19th November 2010
Speaking at a conference in London yesterday, Alan Brown, chief investment officer at Schroders, said that while all the signs are that there could well be an eventual shakeout of the eurozone, it was uncertain whether this would be achieved by large trade surplus members like Germany exiting or through the troubled ‘peripheral' countries like Portugal, Spain and Ireland leaving.
Brown, addressing attendants to Schroders International Media Conference 2010, stressed that at the moment it is not inevitable such a breakup will occur, merely that that the probability is ‘high'.
He noted, interestingly, that another potential result from the sovereign debt saga failing to be resolved is that the eurocrisis serves as a catalyst for fiscal union, something that was left out of the equation when the euro was created.
However, in the current climate, with such enormous disparities between members' finances, fiscal union would be extremely difficult to achieve.
The travails of the eurozone seem extraordinary but Brown, a keen historian of currency unions, points out that the failure of such unions in the past has been much more common than one might think.
After ignoring currency breakups related to political dissolutions – for instance, Yugoslavia; currency boards, a monetary authority which is required to maintain a fixed exchange rate with a foreign currency; and unions where the exchange rate is not 1:1, Brown has found that an astonishing 69 currency unions have dissolved since World War II.
The euro above all has been a political project – its founders made little show of pretending otherwise, much to the consternation of many economists at the time of its launch who feared precisely the kind of dislocations taking place now. Moreover, the euro is a multi-national union but with one currency and one central bank.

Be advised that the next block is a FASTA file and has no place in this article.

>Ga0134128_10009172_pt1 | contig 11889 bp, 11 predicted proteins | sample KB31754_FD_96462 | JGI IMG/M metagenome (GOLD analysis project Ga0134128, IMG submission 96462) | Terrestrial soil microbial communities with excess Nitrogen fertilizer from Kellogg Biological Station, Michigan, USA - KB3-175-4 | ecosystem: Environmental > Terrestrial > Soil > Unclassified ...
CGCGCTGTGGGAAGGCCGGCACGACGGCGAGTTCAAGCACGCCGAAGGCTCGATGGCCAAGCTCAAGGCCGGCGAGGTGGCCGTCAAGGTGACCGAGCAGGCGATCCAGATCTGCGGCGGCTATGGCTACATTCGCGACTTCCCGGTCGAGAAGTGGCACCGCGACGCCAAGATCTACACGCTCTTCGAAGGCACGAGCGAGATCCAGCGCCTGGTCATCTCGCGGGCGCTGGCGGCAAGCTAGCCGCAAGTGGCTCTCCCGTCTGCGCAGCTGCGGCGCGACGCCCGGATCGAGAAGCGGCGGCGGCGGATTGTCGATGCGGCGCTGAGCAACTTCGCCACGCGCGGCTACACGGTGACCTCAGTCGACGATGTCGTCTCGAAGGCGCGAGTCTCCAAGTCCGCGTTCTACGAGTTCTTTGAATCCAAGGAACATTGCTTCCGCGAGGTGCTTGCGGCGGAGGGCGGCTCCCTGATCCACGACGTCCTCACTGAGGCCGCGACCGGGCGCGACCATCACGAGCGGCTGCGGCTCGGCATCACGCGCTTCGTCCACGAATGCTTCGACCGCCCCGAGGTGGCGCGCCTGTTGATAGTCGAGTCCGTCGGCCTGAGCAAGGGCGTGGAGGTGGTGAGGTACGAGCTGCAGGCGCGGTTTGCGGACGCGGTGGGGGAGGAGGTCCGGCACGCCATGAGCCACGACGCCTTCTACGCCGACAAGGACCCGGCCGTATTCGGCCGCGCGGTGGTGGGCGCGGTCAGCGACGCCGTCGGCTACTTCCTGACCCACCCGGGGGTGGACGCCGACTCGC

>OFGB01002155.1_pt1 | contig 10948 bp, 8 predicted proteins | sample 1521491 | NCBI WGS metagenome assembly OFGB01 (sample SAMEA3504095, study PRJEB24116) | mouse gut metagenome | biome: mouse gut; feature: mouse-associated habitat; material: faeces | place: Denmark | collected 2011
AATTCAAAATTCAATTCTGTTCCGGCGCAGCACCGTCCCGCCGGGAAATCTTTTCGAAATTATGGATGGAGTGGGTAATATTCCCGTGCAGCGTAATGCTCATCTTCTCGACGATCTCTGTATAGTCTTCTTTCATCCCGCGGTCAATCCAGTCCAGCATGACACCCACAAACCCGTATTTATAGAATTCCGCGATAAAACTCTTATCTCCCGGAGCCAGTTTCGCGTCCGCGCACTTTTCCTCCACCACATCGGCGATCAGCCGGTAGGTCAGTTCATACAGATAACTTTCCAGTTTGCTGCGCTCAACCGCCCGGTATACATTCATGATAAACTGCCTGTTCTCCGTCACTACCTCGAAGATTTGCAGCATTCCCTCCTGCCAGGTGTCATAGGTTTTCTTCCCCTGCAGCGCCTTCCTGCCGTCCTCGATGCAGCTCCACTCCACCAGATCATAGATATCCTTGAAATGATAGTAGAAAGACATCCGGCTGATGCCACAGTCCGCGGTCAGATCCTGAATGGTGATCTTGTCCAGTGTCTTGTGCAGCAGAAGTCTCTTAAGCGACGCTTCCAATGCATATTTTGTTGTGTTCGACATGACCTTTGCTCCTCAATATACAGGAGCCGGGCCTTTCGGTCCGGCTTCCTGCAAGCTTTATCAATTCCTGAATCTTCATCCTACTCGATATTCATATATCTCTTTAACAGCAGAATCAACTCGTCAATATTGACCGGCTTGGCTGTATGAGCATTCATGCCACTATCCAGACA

A little late in the day, euroland is finding out that economic realities really do matter. Brown points out, for instance, that relative to Germany, the troubled peripherals, Greece, Ireland, Portugal and Spain, have lost between 18% and 33% of their competitiveness.
With no fiscal discipline having been integrated into the system, these relative strengths have led to massive problems in relative performance and financial management of economies. In the first decade of the euro project, for instance, demand in Greece soared by 37% while in Germany it only increased 3%.
It certainly looks like Ireland will agree to an international bailout. Earlier today AFP reported that International financial experts from the European Union and IMF and Irish officials have begun tough negotiations on a possible bailout for the debt-ridden economy.
Ireland's woes though have again forced the market to focus heavily on the peripherals, especially Greece. The IMF itself estimates that even if it manages to follow through with the all the austerity measures being imposed – a very big ask in itself – the country's debt-to-GDP ratio will register close to an eyewatering 150% by 2012.
It is worth noting that since the modern Greek state was founded in 1830, the country has, on average, been in sovereign default every other year. It has been through five big defaults in less than 200 years.
Summing up his view on the euro, Brown urges investors to firstly recognise that volatility is not the only risk in relation to the union.
"If one of more members of the euro exit, conventional wisdom says that the European economies and markets will be in disarray. But history, as we have seen, suggests breaking up is not so hard. It can be quite liberating to be released from the straitjacket!"